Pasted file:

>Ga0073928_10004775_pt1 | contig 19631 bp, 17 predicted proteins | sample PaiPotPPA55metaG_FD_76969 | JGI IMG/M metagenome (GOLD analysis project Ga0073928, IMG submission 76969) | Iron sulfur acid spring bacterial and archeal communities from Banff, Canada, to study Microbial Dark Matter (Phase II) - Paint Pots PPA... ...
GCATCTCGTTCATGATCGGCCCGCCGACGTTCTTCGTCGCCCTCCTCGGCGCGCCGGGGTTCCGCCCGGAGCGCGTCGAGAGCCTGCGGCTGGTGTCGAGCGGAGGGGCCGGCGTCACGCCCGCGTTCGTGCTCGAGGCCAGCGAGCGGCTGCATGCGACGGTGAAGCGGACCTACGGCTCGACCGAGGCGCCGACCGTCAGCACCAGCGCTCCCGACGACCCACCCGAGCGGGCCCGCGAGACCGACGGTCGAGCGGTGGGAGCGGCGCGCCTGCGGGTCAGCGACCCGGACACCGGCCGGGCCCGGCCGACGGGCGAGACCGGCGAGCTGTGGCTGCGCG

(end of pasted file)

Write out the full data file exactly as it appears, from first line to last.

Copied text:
>Ga0073928_10004775_pt1 | contig 19631 bp, 17 predicted proteins | sample PaiPotPPA55metaG_FD_76969 | JGI IMG/M metagenome (GOLD analysis project Ga0073928, IMG submission 76969) | Iron sulfur acid spring bacterial and archeal communities from Banff, Canada, to study Microbial Dark Matter (Phase II) - Paint Pots PPA... ...
GCATCTCGTTCATGATCGGCCCGCCGACGTTCTTCGTCGCCCTCCTCGGCGCGCCGGGGTTCCGCCCGGAGCGCGTCGAGAGCCTGCGGCTGGTGTCGAGCGGAGGGGCCGGCGTCACGCCCGCGTTCGTGCTCGAGGCCAGCGAGCGGCTGCATGCGACGGTGAAGCGGACCTACGGCTCGACCGAGGCGCCGACCGTCAGCACCAGCGCTCCCGACGACCCACCCGAGCGGGCCCGCGAGACCGACGGTCGAGCGGTGGGAGCGGCGCGCCTGCGGGTCAGCGACCCGGACACCGGCCGGGCCCGGCCGACGGGCGAGACCGGCGAGCTGTGGCTGCGCG